3. Design using appropriate tools for sustainability and scale

One of the most important components of delivering development programs is procurement. It is crucial especially in scaling up development programs that are largely technology or innovation-based particularly in areas where materials are limited, like Africa. “This should consider factors such as the physical environment, power supply, affordability, and long-term maintenance,” the report said, adding that the goal is to ultimately make people the owner of their development progress.

4. Prototype, fail, try again and succeed

An ongoing debate within the development community is failure, and how to deal with it. A number of development programs have not been achieving their intended outcomes and are tagged as “underachieving,” but we should also start looking at failure as a learning experience from start to finish. “Failure is increasingly being recognized as an important learning opportunity that should be shared,” said the authors of the report. “Failures provide an opportunity to learn and advance the field.”

5. Build in monitoring and evaluation through feedback and community engagement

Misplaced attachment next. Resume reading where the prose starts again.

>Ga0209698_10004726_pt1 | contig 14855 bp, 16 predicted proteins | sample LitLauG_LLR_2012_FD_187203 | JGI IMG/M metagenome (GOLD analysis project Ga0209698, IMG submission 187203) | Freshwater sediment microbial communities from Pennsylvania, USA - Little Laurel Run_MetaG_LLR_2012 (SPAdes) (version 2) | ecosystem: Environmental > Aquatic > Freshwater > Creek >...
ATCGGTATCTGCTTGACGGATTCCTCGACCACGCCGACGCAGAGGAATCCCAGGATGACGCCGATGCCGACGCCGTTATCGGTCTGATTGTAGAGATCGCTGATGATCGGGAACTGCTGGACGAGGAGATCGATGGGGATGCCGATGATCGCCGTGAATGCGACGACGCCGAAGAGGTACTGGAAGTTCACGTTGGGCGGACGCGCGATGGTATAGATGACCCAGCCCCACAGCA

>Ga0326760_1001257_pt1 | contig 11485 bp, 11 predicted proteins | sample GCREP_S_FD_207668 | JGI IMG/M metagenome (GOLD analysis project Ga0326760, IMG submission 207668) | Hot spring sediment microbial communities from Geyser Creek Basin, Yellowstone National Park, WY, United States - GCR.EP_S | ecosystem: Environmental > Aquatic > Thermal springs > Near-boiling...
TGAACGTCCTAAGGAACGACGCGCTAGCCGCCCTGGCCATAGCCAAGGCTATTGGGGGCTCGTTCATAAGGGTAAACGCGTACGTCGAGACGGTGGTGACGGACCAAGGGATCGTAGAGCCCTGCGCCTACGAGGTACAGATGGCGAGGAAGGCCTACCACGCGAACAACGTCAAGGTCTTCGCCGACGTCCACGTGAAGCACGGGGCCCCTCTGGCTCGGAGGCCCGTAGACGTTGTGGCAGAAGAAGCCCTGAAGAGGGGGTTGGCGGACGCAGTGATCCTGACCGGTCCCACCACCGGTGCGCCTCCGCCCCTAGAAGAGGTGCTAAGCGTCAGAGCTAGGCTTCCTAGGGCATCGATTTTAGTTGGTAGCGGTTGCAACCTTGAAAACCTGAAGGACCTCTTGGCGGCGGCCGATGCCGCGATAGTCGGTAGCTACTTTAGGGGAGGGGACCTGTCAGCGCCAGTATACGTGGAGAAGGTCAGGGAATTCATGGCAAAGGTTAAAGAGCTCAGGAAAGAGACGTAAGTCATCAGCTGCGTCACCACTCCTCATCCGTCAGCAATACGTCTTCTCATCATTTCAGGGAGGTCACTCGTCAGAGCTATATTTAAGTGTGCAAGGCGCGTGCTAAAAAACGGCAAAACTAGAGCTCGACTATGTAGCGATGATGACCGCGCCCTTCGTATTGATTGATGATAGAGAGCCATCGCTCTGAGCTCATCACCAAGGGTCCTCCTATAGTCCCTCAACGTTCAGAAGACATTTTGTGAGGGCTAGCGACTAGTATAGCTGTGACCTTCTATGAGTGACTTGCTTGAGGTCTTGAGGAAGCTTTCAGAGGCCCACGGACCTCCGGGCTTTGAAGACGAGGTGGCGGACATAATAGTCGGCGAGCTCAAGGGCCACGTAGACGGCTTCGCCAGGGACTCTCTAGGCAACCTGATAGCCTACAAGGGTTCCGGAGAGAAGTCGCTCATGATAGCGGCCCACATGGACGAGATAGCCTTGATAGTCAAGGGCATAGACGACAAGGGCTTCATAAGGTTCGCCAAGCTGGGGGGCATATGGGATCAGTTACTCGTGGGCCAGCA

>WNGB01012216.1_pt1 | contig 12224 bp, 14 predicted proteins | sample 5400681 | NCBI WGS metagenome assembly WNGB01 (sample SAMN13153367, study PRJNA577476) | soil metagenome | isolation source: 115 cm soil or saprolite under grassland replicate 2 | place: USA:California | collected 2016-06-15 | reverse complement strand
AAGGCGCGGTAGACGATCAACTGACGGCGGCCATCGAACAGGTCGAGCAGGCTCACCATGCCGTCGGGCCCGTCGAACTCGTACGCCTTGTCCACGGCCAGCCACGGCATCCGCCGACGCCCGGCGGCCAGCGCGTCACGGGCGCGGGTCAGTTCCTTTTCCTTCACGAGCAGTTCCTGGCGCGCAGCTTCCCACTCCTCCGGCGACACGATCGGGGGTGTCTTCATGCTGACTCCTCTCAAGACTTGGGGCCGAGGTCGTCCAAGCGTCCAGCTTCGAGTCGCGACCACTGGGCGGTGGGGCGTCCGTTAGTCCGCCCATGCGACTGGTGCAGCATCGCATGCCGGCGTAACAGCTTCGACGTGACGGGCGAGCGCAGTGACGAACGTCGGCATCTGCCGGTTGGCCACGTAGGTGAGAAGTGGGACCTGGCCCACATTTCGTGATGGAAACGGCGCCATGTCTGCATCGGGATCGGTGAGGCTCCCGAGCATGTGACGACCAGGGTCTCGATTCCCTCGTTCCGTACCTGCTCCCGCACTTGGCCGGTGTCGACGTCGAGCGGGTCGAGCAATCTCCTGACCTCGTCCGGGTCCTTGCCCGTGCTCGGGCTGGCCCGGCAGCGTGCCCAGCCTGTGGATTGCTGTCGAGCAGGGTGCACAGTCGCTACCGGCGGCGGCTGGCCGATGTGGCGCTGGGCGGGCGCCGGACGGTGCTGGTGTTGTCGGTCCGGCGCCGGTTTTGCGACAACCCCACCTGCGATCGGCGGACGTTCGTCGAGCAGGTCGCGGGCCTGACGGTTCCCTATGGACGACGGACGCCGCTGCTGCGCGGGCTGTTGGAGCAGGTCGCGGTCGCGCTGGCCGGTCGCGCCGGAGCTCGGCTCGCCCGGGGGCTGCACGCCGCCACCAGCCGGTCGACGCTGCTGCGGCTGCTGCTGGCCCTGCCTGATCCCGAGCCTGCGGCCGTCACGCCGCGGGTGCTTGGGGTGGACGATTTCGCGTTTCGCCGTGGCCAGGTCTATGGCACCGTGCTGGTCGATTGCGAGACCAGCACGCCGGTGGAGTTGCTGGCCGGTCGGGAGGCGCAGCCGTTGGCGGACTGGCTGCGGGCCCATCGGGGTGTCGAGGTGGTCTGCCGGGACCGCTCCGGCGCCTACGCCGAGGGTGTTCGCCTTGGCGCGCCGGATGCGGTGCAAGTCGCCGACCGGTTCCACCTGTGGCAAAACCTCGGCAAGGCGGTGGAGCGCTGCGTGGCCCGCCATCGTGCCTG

A direct consequence of failure, if addressed right, should be improvements, to be followed by evaluation and monitoring: “Evaluation is both useful both to project managers and the wider field so that other people can learn from you and avoid your mistakes.” The report added that “capturing how a community is responding to access to information or services ... can be not only an important component of periodic monitoring and evaluation assessments, but also a means of continually refining a product or a project over time,” and community engagement “can provide a technical and support mechanism that can contribute to project sustainability.”

6. Be sensitive and don’t lose sight of the bigger picture

At the end of the day, technological advances are still considered tools and as in any other tool, the effect — whether good or bad — depends largely on how one use them. “ICT also present vulnerabilities that can cause risk and potential harm,” Jennifer Chan, assistant professor and director of Global Emergency Medicine in Northwestern University, said in the report. “Information shared using technology can be accidentally misinterpreted … carelessly distributed without consent, and even intentionally manipulated for a multitude of purposes.”

UMCom concluded that technology is not the end but a means to improve development efforts and that it “should always be placed in context as one tool among many that can help address a development problem.”

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About the author

  • Lean 2

    Lean Alfred Santos

    Lean Alfred Santos is a Devex development reporter focusing on the development community in Asia-Pacific, including major players such as the Asian Development Bank and the Asian Infrastructure Investment Bank. Prior to joining Devex, he covered Philippine and international business and economic news, sports and politics. Lean is based in Manila.